The anecdotal evidence from the Beige Book has been reinforced by recent Fed survey data. Regional diffusion indexes from New York, Philadelphia, and Richmond also show an economy that is growing at a healthy pace in July, although in New York and Richmond the pace is slightly slower than in the previous month.
While there are some differences between the regional surveys, there are a few common themes that emerge from the different districts. In each case, the prices paid for inputs surged in July. This falls in line with the responses from the Beige Book, and signals that tariffs have continued to put a squeeze on margins for manufacturers. In addition, the outlook for future conditions deteriorated across the board, likely reflecting increased nervousness about recent trade feuds.
Results from all three districts also showed that manufacturers continue to struggle to fill orders in the sector. Data from the regional indexes showed that unfilled orders were rising in all three districts, with the Philadelphia district reporting almost a 14-point jump. This continues the recent trend of rising order backlogs and orders that cannot be processed, and would suggest that growth in the economy would be even stronger if only companies could find the workers , supplies, and capacity to meet all of the existing demand.
About the Beige Book and regional Federal Reserve surveys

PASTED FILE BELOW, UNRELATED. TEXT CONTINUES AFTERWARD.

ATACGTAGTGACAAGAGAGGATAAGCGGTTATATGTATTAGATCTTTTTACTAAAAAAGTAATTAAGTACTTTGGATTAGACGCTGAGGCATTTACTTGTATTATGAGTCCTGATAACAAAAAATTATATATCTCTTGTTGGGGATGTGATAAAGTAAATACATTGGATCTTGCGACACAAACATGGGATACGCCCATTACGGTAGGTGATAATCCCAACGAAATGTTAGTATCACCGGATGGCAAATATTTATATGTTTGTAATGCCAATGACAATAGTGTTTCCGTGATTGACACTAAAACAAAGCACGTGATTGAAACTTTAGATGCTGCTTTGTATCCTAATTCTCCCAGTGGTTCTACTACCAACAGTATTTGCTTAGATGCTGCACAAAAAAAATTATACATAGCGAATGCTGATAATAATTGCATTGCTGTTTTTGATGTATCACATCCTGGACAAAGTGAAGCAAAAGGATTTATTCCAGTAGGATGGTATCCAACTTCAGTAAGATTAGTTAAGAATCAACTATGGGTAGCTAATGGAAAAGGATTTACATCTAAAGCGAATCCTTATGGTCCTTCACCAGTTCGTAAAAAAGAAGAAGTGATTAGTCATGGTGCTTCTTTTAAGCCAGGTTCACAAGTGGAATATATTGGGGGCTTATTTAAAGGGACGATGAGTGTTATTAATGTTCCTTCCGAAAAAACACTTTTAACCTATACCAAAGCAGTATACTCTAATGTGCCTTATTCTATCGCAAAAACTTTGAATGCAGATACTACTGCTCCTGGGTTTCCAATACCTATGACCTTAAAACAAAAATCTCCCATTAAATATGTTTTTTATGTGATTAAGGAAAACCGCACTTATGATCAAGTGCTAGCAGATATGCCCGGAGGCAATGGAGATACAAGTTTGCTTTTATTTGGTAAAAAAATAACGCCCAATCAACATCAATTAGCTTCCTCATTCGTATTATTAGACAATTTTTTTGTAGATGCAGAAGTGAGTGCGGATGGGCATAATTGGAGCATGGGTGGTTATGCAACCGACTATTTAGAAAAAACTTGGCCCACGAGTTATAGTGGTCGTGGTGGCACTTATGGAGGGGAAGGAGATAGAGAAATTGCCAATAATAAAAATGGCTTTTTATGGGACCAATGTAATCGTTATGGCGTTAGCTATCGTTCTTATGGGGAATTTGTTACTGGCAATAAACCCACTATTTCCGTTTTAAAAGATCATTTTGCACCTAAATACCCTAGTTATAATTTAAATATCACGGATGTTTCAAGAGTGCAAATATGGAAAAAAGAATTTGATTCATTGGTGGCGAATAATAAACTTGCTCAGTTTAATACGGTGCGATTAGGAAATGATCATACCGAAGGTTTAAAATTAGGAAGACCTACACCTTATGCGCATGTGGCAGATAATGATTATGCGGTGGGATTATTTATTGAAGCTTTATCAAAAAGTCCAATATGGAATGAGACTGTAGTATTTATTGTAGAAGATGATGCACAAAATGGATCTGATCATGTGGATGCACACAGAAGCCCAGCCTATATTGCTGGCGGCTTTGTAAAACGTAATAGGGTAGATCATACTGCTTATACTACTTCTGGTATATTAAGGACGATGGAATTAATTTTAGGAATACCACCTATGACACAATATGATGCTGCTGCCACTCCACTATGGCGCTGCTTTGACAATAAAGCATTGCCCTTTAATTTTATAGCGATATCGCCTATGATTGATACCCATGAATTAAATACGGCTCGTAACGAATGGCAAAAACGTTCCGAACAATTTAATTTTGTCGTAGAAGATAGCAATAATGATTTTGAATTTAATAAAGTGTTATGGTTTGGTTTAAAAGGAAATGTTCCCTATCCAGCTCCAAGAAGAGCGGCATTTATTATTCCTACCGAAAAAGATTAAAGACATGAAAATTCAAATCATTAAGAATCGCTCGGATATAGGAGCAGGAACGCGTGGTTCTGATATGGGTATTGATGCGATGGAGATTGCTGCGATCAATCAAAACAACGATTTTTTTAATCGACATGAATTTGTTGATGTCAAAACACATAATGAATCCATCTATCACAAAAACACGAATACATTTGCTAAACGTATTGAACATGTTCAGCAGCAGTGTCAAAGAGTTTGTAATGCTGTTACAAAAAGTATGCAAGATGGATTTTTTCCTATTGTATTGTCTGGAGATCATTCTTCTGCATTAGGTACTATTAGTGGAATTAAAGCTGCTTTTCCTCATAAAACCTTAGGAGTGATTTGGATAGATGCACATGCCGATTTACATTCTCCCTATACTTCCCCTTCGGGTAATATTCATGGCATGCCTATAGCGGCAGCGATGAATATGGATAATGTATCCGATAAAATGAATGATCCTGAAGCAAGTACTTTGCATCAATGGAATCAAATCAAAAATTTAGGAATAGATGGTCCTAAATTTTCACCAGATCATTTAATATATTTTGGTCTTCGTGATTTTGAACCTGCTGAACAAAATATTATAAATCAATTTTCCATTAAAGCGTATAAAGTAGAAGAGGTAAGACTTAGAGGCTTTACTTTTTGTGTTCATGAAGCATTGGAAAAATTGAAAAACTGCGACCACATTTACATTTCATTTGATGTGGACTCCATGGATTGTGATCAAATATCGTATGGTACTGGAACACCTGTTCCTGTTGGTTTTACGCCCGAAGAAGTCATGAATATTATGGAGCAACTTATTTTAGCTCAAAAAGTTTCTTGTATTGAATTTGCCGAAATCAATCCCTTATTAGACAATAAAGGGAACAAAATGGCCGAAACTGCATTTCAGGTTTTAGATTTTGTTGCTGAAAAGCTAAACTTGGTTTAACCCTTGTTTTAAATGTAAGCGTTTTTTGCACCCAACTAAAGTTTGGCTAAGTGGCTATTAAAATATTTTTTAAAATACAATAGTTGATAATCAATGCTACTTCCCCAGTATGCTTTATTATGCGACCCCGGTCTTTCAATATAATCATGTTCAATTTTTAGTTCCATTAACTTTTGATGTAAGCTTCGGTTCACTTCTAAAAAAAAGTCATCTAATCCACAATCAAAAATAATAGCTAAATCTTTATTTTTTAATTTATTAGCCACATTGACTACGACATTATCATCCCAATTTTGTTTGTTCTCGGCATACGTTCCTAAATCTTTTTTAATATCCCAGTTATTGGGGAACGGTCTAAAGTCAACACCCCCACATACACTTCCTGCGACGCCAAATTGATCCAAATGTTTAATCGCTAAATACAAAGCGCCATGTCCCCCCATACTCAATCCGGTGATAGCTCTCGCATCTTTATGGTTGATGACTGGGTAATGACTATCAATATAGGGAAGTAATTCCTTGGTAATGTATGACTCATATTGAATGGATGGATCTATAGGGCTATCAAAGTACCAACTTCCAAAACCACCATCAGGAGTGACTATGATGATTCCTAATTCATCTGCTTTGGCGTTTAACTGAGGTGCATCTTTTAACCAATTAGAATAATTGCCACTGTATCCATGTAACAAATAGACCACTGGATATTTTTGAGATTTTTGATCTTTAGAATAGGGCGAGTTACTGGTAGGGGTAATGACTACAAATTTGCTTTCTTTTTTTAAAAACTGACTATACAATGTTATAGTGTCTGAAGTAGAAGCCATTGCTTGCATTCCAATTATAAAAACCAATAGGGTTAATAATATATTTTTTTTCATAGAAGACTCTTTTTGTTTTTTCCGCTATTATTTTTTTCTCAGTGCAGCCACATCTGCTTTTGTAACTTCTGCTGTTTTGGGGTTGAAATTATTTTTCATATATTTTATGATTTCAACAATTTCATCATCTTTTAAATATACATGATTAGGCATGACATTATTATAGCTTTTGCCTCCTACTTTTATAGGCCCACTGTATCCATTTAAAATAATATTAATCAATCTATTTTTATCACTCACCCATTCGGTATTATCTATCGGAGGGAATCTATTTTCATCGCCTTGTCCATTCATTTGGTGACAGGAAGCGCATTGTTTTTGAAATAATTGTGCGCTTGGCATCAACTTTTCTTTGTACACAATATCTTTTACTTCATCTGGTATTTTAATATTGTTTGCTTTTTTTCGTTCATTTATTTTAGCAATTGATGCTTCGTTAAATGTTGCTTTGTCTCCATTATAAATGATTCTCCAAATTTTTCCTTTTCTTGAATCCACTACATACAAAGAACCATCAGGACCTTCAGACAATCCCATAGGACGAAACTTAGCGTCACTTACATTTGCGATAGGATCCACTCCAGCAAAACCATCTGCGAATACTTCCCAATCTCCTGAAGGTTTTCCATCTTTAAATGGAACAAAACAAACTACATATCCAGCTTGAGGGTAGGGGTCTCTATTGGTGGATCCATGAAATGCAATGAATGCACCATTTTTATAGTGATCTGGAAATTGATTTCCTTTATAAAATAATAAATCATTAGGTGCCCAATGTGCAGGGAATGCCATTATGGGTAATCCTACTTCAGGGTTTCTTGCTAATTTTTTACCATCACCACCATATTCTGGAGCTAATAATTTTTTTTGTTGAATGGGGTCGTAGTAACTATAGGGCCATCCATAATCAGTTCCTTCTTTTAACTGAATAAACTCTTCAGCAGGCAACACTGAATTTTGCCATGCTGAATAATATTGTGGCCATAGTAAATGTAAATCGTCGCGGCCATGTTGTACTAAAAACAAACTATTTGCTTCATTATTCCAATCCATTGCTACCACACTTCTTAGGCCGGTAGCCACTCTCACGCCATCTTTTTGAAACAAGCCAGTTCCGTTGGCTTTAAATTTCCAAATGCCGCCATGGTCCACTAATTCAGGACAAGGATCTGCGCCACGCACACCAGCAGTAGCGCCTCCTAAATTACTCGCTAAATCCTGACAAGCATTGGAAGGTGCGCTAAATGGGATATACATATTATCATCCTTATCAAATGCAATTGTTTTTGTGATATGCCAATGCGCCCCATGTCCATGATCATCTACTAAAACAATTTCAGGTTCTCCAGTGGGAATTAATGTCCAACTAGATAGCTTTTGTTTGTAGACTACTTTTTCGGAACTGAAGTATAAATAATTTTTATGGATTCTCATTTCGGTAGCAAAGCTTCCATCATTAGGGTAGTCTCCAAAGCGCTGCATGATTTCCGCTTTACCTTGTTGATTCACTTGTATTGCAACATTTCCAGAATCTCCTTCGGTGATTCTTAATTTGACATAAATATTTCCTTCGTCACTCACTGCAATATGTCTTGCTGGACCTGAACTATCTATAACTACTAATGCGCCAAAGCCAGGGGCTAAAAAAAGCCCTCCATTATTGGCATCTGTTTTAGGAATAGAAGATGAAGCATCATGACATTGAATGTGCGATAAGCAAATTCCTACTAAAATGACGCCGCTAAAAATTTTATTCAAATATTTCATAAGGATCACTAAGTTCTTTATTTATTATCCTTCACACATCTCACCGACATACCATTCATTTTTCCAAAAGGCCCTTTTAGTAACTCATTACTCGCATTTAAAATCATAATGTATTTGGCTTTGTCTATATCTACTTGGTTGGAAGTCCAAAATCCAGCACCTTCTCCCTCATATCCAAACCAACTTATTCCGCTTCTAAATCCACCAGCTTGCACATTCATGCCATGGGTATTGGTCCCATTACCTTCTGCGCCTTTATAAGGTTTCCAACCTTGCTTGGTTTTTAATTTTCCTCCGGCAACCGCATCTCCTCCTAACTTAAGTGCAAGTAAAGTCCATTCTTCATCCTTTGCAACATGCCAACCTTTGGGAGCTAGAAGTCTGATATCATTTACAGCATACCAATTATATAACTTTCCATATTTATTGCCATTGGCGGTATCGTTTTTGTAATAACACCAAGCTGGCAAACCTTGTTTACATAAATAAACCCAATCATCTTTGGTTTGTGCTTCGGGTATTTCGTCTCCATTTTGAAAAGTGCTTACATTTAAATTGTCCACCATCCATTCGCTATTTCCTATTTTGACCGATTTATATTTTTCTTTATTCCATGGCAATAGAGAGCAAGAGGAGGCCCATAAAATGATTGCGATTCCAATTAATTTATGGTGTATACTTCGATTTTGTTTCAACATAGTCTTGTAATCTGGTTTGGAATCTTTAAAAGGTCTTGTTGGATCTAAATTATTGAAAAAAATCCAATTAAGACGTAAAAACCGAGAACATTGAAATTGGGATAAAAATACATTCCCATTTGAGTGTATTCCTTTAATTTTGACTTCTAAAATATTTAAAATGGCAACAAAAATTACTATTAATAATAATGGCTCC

Within government data, much of the “hard” data on output and spending such as GDP, retail sales, consumer spending, and industrial production relies on large national surveys that aim at tracking business activity. At a national level, broad indicators of economic health are released in a fairly timely fashion, with data updated within a month or two of the actual activity.
However, the more granular data that the government collects, either at a regional level or a more specific industry level, often faces significantly longer lags and gets updated less frequently than the broad national aggregates. As a result, there is often a real lack of timely insight on regional, state, or metro-area economic conditions (with a few notable exceptions such as employment data).
To alleviate this, the regional Federal Reserve banks take some measures to better understand conditions in their districts. The Federal Reserve’s Beige Book is summary of economic conditions across each of the 12 Federal Reserve Districts. Eight times a year, each Federal Reserve Bank collects anecdotal evidence on the state of the economy within its District. Responses are collected from Bank and District directors, as well as local industry contacts, economists, and other key market contacts. The Fed then collects and summarizes this information by district and sector.
In addition, each month many of the Federal Reserve banks conduct surveys on business activity within their districts and create indexes of performance. These indexes function much like the Institute of Supply Management’s diffusion index and give a good idea about different aspects of business performance. The regional results from the Richmond, New York, Dallas, and Philadelphia banks focus on the manufacturing sector and serve as one of the most timely views of manufacturing conditions in the economy.
Ibrahiim Bayaan is FreightWaves’ Chief Economist. He writes regularly on all aspects of the economy and provides context with original research and analytics on freight market trends. Never miss his commentary by subscribing.